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Syringomyelia (cavity) is another complication of arachnoiditis, probably arising from the pressure dissociation between the subarachnoid space and the central canal.

In the 1999 Global survey, there were 6 cases of syringomyelia.

Inoue et al. ([i]) looked at 7 patients with syringomyelia associated with adhesive spinal arachnoiditis.

They found thoracic cavities in 5, cervicothoracic in 1 and an extended cavity from C4 to L1 in the remaining patient.

All cases showed cord deformity due to adhesion or displacement due to an associated arachnoid cyst.

Klekamp et al. ([ii]) described foramen magnum arachnoiditis without Chiari malformation as a "rare cause of syringomyelia".

They reported 21 cases, and noted accompanying hydrocephalus in one case, and arachnoid cyst in a further case.

In 1990, Caplan et al ([iii]) proposed that arachnoiditis causes syrinx formation by obliterating spinal blood vessels, thereby causing ischaemia.

Small cystic areas of myelomalacia may form, and these tend to coalesce to form cavities.

Alteration of spinal fluid dynamics due to scar tissue creating spinal block contributes to this process.

This was borne out by an animal study in 1992([iv]), which concluded from the data that "cavitation within the cord would be induced by the ischemia, and hydromyelia would be produced by the pressure dislocation between the spinal subarachnoid space and the central canal."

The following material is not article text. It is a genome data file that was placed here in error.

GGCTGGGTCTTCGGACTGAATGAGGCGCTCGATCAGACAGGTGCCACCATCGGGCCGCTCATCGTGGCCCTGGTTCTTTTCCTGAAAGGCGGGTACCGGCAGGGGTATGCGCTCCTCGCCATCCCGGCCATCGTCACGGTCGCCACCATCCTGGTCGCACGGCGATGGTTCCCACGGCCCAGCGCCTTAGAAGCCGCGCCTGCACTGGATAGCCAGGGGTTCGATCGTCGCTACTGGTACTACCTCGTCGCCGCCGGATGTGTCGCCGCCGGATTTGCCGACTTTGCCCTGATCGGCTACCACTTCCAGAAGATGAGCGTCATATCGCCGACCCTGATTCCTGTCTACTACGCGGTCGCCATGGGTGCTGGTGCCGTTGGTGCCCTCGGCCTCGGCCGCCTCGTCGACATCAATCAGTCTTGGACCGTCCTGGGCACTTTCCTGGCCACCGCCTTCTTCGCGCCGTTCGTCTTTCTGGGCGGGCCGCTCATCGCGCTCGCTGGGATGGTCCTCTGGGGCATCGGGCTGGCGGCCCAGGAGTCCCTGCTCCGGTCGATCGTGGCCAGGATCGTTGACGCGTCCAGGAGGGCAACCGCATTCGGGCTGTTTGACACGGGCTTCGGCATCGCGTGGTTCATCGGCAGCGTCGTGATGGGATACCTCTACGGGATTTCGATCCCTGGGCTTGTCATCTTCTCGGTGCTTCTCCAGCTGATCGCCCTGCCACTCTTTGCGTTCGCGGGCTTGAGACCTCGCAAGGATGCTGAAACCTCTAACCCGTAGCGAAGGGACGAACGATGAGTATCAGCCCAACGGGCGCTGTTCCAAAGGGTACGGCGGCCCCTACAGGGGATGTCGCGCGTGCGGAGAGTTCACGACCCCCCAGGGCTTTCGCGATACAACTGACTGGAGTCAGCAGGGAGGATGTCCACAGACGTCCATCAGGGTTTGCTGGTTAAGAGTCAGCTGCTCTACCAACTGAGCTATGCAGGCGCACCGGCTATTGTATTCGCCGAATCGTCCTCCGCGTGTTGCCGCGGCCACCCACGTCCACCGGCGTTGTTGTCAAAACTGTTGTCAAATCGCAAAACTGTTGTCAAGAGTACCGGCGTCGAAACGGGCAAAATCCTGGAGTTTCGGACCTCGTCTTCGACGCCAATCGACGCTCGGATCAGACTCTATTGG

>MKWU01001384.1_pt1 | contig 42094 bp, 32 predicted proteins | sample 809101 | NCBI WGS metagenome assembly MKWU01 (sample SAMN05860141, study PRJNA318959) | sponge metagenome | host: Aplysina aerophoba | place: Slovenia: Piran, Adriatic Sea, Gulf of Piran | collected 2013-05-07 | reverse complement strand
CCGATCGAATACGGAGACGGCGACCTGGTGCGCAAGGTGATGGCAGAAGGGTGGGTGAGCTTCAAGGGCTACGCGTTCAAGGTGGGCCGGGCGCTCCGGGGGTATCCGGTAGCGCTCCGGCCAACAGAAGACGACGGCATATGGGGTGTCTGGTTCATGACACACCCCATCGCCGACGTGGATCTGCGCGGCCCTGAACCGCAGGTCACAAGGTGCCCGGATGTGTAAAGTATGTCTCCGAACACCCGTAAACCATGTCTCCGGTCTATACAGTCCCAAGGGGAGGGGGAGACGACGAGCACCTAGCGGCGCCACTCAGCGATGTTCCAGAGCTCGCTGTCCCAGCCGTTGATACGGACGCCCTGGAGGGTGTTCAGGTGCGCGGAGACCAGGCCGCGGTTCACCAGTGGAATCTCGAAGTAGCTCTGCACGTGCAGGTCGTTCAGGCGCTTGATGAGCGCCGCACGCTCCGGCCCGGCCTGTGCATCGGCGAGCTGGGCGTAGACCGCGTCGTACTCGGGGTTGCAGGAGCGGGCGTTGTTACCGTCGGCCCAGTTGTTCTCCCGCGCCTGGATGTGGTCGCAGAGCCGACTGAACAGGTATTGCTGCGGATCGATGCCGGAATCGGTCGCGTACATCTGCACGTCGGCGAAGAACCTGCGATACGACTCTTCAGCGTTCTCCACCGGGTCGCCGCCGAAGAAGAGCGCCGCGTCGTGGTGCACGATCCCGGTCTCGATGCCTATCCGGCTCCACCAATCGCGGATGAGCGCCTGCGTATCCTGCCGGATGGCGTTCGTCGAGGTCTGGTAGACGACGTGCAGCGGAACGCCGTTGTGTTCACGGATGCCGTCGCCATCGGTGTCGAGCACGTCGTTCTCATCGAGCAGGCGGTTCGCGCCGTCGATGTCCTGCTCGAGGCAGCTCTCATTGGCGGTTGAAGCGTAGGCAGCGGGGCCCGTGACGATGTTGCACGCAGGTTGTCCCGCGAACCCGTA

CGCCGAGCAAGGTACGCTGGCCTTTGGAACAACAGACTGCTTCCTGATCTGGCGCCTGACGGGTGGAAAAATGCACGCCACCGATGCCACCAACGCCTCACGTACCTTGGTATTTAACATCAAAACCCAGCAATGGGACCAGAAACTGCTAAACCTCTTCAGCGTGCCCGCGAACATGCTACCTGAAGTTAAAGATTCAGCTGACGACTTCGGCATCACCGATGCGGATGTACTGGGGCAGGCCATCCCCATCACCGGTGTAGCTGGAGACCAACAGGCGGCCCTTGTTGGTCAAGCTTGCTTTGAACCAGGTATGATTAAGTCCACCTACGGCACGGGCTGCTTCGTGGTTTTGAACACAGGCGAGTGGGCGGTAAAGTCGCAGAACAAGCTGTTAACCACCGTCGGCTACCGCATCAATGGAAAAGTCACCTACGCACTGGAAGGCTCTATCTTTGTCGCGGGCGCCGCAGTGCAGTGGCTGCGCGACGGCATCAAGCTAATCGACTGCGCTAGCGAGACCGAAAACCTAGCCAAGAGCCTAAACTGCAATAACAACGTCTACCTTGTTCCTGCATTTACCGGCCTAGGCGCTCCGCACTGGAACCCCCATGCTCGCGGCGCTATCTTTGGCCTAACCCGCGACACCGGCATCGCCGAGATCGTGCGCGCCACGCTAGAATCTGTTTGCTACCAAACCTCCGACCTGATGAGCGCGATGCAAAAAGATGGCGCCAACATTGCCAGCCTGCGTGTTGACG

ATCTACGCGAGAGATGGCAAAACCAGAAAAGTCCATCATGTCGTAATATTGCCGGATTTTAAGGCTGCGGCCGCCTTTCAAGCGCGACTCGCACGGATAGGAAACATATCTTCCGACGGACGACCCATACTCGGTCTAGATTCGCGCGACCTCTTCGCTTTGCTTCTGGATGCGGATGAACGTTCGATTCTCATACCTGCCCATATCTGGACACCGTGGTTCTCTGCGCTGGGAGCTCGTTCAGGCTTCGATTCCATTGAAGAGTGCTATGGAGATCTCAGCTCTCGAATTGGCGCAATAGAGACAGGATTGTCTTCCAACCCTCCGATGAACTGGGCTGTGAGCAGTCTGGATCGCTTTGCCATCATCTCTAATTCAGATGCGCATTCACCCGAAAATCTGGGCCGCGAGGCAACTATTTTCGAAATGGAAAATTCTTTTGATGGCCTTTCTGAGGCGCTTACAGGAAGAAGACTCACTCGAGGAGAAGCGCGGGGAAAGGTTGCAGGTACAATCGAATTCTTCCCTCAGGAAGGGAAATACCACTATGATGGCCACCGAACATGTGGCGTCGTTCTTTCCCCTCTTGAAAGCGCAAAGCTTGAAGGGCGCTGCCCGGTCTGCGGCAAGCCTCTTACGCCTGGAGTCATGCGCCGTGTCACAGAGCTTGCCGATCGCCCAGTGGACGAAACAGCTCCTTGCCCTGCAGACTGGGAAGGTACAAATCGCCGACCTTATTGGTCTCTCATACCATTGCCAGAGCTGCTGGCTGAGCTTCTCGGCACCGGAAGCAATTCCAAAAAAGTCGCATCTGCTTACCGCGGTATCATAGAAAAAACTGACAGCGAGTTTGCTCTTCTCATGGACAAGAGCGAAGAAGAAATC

Williams ([v]) suggested that post-traumatic syringomyelia might be initiated by the cord being pulled open or by "the development of meningeal fibrosis and adhesion of the walls of the cord to the dura".

The subsequent spread of the cavity he ascribed to fluid dynamics within the cavity.

He had previously described these effects ([vi]), which he termed ?suck' which was the mechanism by which the cavity filled with fluid.

This was due to relatively long-standing pressure differences in different parts of the CSF due to arachnoiditis impeding the flow thus allowing pressure dissociation which sucks fluid into the cord in the low pressure area, and to rapid movement within these regions during coughing or sneezing, when the dura is abruptly compressed by distension of the epidural veins, and thus the subarachnoid space is also compressed, so that the fluid is impelled to sudden movement.

Williams called these ?rapid impulsive intra-cord fluid movements' "slosh".

He further remarked that in addition to the fluid movements, other pathological processes might be at work in situations such as arachnoiditis secondary to infection or to intrathecal streptomycin, when the commonest site was in the lower spine.

Cavities develop at the point where the cord is at its widest, (much like a balloon will inflate most readily at a point already partially inflated) so that any enlargement is likely to be a focus.
Milhorat et al. ([vii]) suggested 3 main types of syringomyelia:

1.      dilatation of the central canal communicating directly with the fourth ventricle

2.      non-communicating dilatation of the central canal below a normal segment of spinal cord

3.      extracanalicular syrinx originating within the spinal cord parenchyma without communicating cavities